- The Washington Times - Monday, March 28, 2011

George Allen is beckoning to newly energized anti-establishment, fiscal-hawk activists with one hand while gripping a beefy political resume in the other as he embarks on a campaign to recapture the Republican nod for the U.S. Senate seat he lost five years ago.

It could prove a tricky balancing act for Mr. Allen, who goes head-to-head against candidates energized by the tea party, which ended the careers of some establishment Republicans last fall.

So in trying to distance himself from the notion that he is a career politician after two years in the U.S. House of Representatives and six years in the Senate - separated by a stint as Virginia governor - he is adopting a familiar campaign line: Us against Washington.

“We have a government that seems to be against us,” he said in a recent interview at his Old Town Alexandria office. “Nobody’s cheering for anything coming out of Washington.”

Two months into his campaign, with at least 14 months more to go, Mr. Allen is moving full speed ahead with a ready supply of criticism aimed at federal deficit spending, continued dependency on foreign oil and a stream of short-term spending plans to keep government running because Congress can’t agree on raising the debt ceiling or cutting spending.

Mr. Allen has experience with the federal debt ceiling, having voted four times to raise it to support spending plans of President George W. Bush. Other Bush-era spending he supported included the No Child Left Behind education initiative and the Medicare Part D prescription drug plan.

That support has provided ammunition to fellow GOP contender and tea party favorite Jamie Radtke, who is criticizing Mr. Allen for backing budgets that raised the federal debt by $3.2 trillion during his Senate term - a claim ruled “true” by the fact-checking website PolitiFact.

When asked how he plans to win over Radtke supporters, Mr. Allen rattled off a list of conservative credentials: an A-plus rating from the National Rifle Association, a 93 percent rating from the American Conservative Union and accolades from the U.S. Chamber of Commerce. He ended with a trademark Allen colloquialism: “a 100 percent rating on issues that matter to a lot of folks.”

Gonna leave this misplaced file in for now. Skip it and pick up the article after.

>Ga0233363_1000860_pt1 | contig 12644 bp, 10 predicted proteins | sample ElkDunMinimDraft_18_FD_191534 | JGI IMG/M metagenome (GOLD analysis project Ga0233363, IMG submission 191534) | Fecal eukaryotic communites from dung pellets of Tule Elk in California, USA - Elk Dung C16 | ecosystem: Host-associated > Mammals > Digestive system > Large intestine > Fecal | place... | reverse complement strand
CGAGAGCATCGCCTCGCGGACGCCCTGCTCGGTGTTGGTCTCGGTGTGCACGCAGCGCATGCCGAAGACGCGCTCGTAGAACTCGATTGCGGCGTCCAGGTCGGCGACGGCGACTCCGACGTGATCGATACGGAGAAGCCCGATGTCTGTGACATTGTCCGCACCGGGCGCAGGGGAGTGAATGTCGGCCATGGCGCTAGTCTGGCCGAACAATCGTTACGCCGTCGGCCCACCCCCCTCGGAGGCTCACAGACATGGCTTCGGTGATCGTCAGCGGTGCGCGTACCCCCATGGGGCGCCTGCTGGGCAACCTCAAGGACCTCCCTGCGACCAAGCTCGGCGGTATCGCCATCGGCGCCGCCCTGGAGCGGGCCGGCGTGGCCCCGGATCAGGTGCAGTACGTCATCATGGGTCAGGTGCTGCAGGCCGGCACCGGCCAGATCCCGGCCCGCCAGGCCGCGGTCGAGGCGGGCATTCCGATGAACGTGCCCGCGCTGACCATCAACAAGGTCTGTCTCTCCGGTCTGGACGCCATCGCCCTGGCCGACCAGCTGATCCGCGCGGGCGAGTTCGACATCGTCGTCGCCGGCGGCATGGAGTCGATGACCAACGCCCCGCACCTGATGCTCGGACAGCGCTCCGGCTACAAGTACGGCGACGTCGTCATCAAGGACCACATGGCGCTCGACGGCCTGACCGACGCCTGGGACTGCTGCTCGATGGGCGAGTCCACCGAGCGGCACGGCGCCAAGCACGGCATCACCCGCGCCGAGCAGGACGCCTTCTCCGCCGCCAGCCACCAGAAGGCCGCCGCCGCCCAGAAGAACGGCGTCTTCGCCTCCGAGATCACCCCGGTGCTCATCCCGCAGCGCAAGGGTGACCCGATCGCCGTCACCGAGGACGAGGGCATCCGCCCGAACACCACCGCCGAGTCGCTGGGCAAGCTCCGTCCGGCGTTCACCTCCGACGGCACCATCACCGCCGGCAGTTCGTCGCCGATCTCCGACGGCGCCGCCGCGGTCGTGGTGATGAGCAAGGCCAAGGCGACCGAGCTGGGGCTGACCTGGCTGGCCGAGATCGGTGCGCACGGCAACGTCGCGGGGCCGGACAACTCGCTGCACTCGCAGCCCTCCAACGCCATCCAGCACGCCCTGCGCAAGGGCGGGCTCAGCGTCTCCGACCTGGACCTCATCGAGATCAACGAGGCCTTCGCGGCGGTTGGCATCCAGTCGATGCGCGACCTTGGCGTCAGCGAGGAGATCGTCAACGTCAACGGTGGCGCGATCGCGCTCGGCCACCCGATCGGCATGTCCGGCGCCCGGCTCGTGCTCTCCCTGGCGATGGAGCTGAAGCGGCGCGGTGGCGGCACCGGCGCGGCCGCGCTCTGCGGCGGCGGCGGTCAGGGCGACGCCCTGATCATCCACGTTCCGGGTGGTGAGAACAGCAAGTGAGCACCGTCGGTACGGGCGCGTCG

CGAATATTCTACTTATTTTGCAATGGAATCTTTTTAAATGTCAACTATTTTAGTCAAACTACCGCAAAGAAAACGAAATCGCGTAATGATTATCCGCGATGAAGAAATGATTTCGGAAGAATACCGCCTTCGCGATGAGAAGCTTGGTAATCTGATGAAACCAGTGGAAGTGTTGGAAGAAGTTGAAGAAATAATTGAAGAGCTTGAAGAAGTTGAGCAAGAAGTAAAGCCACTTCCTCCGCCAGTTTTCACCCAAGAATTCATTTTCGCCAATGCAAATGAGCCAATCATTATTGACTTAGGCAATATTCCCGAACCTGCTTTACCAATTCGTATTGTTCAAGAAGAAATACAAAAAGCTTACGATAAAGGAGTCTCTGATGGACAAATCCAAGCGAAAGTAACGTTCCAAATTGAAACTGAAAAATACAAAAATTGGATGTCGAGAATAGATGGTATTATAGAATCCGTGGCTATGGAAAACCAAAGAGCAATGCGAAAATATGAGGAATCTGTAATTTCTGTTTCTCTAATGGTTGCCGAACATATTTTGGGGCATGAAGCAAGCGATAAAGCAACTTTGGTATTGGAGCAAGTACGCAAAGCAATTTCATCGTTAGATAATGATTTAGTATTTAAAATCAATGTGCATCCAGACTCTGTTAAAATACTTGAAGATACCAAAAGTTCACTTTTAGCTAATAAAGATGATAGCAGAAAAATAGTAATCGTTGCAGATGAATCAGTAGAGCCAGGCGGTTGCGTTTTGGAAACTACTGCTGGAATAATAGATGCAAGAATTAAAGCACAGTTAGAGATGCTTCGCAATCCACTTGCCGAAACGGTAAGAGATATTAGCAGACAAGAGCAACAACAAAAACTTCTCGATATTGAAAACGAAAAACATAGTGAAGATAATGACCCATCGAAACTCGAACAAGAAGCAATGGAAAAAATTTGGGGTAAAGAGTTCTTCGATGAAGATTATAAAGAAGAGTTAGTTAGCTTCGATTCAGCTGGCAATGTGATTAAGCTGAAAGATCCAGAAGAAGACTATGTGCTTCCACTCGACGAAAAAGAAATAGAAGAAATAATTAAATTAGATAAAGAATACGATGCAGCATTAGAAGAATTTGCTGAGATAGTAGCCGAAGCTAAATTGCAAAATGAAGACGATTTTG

Conservative competition

Mr. Allen doesn’t directly align himself with the tea party, but he does not hesitate to highlight similarities. He cares about the Constitution. He likes to quote Thomas Jefferson and Ronald Reagan. He, too, doesn’t like what’s going on in Washington, he said.

The tea partyers represent a positive movement that has added a lot of energy to the debate, Mr. Allen said. But he spreads his net wide by using the term “tea party” broadly, applying it also to much older anti-government spending groups such as the Taxpayers Alliance and Sons of Liberty groups.

His message: It’s all of these folks and him versus the Washington machine.

“Why a lot of people are riled up - and you see it with tea parties, the various rallies, the Americans for Prosperity bus tour - that people feel Washington isn’t listening to them,” Mr. Allen said.

Besides Ms. Radtke, Hampton Roads lawyer David McCormick, a novice to politics and virtually unknown throughout the state, is the only other candidate so far.

Other prospective candidates include conservative firebrand Delegate Robert G. Marshall of Prince William County as well as Corey A. Stewart, chairman of the Prince William County Board of County Supervisors. Tim Donner, founder of Horizon Television in Great Falls, also is weighing a bid.

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